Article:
@Doug Hey Doug, Notable truly is fantastic. I don’t recommend apps this much without good reason, it’s really changed my feedback process so definitely check it out. Have fun with the photoshop action as well!

  3. Uncleserb says:

    Thanks for sharing your experience Grace; especially the 960 action that I didn’t know of as well as for the grey-box method article that is a valuable read.


  4. BurtBrumme says:

    This is a great an organized workflow. My only argument is the same one that I have with many web designers, namely the separation of ‘layout’ and ‘design’. To me, this relegates the design process to really nothing more than decoration: fonts, colours, etc. Maybe this is just a difference in terminology? Steve Jobs, from the NYT article The Guts of a New Machine said,

    ”Most people make the mistake of thinking design is what it looks like,” says Steve Jobs, Apple’s C.E.O. ”People think it’s this veneer — that the designers are handed this box and told, ‘Make it look good!’ That’s not what we think design is. It’s not just what it looks like and feels like. Design is how it works.”

    I tend to agree.

  5. @trudesign says:

    Great to know process that others use, I’m new and not very trained in web design, so reading things like this helps me build a proper process to work with. You rock Grace!

  6. Grace, I was actually looking for something to share thoughts, designs and ideas with to my team, and Notable seems to be my answer. Big props on that Photoshop Action too, will be definitely using that.

  7. As I have often shied away from wireframeing due to tight budgets. I found your method really refreshingly short and simple. This way (if done correctly) it should actually save me some time, headache and budget.

    I really should try to find my own way. I think the designs can only profit.

    Thanks for sharing.

    • Grace says:

      Marvin thanks so much for commenting. I’m honored you think my process could work for you! When it’s written down it seems long-winded (well to me anyway), but when put into practice it is pretty efficient and I know from personal experience has saved a lot of time later in the design process, by pinpointing potential problems and organising the content early.

      P.S. Love your site design 😉

  8. Thanks for the comment on my design. Been planing an english Version for a while and the site really needs an update. Where does all the time go?

    • Grace says:

      Marvin I am the wrong person to ask, I’ve been planning a redesign of my portfolio for nearly 15 months! Have a hundred thrown out designs and scribbles/sketches, but still can’t find the time to really get it moving. I need more hours in the day 😉

  9. @iamhenrym says:

    Nice article Grace. I usually find my self using similar methods but using Fireworks. It’s unbelievable how easy Fireworks is to use. If you haven’t tried it I highly recommend you should.

    – Henry

    • Grace says:

      Henry thanks for stopping by. Honestly Fireworks is one my least favorite apps, although i do appreciate it probably would be more efficient to create the wireframes, I just don’t gel with it’s UI. I really should give it another go though, thanks for the reminder!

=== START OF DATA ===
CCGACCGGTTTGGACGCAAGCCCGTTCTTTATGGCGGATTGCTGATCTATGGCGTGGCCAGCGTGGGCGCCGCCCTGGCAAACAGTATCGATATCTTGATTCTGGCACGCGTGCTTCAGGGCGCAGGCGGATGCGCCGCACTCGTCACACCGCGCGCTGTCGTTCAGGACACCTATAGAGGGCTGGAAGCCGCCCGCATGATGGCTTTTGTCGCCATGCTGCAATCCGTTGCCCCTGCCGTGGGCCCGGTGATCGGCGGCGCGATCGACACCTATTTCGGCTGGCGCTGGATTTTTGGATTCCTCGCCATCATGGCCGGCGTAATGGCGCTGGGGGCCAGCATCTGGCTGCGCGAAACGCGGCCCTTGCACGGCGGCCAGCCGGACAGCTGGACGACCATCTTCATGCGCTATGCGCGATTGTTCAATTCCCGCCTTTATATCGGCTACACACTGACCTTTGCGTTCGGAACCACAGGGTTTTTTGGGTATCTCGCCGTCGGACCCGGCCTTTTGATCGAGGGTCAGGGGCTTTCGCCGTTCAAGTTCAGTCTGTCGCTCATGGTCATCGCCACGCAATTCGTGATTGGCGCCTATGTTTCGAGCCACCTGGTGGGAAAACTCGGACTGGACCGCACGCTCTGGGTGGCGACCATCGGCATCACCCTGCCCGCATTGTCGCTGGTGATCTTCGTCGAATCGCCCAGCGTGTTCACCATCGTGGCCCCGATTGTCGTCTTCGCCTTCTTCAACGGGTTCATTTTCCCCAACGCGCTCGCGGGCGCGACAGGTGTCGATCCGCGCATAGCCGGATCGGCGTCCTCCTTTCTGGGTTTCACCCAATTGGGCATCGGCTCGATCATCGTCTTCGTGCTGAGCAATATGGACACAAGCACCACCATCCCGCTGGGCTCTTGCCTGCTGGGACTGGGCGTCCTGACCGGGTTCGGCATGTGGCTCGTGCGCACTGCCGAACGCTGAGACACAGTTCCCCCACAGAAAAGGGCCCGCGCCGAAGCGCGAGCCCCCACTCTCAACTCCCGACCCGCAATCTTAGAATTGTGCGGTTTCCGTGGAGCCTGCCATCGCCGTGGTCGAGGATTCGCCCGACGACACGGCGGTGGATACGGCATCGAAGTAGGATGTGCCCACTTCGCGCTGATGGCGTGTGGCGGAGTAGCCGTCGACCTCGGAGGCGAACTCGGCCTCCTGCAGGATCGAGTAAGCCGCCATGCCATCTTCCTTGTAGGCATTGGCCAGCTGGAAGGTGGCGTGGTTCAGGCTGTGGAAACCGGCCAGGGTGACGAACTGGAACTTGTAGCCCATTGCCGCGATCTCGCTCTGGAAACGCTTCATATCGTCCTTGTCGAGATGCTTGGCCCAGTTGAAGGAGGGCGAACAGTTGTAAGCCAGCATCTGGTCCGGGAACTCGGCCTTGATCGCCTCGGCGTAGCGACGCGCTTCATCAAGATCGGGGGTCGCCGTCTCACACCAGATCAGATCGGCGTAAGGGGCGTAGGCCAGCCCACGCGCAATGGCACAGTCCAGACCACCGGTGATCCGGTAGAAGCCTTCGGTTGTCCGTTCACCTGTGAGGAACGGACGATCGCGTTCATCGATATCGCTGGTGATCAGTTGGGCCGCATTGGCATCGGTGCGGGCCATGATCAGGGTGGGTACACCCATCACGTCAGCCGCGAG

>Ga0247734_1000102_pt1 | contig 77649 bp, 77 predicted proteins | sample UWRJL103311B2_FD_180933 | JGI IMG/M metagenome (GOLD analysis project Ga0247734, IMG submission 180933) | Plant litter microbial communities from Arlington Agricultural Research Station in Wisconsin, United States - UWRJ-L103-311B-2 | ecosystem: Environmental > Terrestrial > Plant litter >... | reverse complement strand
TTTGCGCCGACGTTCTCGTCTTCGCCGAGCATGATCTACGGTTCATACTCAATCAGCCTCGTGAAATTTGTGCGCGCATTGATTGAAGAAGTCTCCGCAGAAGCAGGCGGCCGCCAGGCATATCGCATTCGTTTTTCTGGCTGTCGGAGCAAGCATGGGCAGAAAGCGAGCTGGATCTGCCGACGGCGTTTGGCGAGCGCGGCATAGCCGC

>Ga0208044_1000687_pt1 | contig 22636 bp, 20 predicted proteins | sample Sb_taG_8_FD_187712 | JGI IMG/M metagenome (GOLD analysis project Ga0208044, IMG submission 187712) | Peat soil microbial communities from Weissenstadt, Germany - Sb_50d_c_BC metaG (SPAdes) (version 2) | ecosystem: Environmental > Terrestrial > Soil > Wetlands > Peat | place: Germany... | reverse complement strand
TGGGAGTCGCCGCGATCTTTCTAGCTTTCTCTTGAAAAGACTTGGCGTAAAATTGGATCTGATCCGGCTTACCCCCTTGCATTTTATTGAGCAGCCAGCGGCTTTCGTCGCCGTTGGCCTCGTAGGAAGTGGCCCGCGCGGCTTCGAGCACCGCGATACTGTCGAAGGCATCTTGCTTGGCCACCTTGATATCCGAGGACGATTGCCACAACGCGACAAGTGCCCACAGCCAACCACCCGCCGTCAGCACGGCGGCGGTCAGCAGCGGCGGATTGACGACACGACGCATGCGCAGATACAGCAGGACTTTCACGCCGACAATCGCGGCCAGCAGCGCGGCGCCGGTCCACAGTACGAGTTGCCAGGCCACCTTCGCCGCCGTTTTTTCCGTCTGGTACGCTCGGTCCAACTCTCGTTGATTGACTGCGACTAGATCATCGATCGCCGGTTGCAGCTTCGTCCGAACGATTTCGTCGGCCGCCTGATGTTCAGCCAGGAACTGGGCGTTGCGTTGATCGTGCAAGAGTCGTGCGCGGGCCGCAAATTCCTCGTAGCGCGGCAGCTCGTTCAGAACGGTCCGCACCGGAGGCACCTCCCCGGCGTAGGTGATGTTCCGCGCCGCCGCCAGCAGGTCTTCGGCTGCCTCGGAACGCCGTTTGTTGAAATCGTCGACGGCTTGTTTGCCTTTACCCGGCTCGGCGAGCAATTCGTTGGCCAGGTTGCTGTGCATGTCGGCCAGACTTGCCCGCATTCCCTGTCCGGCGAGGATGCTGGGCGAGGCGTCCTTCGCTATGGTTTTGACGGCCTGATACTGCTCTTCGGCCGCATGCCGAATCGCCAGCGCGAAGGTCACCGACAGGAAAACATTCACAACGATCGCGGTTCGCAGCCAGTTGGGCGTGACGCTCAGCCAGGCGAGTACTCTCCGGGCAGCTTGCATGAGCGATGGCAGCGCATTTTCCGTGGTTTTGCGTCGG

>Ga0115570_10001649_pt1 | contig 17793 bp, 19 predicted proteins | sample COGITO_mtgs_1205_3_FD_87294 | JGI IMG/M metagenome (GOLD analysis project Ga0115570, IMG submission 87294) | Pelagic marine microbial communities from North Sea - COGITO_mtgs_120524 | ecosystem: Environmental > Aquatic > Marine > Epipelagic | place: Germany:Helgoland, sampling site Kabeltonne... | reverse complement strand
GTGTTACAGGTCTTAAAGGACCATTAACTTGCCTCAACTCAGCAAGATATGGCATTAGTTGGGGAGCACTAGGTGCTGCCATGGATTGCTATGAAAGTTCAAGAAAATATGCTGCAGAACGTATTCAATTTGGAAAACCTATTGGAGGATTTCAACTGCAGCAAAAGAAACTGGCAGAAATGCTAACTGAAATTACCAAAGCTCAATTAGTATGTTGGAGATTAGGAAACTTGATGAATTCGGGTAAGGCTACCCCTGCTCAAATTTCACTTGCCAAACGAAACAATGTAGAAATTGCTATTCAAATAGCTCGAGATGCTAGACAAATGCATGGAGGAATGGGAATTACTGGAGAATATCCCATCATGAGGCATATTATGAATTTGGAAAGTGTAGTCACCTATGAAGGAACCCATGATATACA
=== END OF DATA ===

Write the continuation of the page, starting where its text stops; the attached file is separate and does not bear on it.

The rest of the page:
10. @poldings says:

    Thank-you for sharing your process and esp. for the heads-up on Notable.

    Some designers do get concerned that using Wireframes will add to the cost, but they can save a lot of time further down the line by first establishing how the site will actually work. Also, as you mention, the client doesn’t get side-tracked by choices of colour palette or stock images etc.

    • Grace says:

      @Poldings You bring up a great point: cost. For very small projects on a tight budget, they’re not always viable (or suitable), but for the majority of projects I find them essential. I think most client’s I’ve worked with do appreciate how effective they are and that it’s actually saving time (and don’t forget money) by not going through 5,10,15 revisions for each part of the design!

  11. I had to chime in again. I see several folks mentioning the costs/work involved. I’m currently partnering with another designer on a project. Right now, we’re going back and forth with the client on changes, additions, etc. If we had mapped out the IA and drafted up wireframes for review and sign-off, the project would likely have been more efficient. Too many people still worry about aesthetics upfront, and less about content priority and prominence. Therefore, the cost of using IA & wireframes, to me, is priceless.

  12. Eli Prenten says:

    I love this kind of posts! They hold your hand through the proscess

  13. Ben Shoults says:

    Thanks for mentioning my 960 photoshop action in your post. I can’t tell you how excited I am to hear about someone integrating this into their normal workflow process.

    On another note, this was a great post. I always wonder how “the other guys” do it, not just this but all aspects of the web development process. encore.

    Thanks again,

    p.s. Still working on the Browser UI action. I have a programmer working on the install script as we speak.

  14. Bjorn says:

    Nice article, thanks for sharing. I use Omnigraffle in combination with the 960 grid.

  15. Afraz says:


    Hi !

    I’m still unable to understand this wire framing while my client’s ask to direct give them mock up idea? what to do in this situation do you have any suggestion?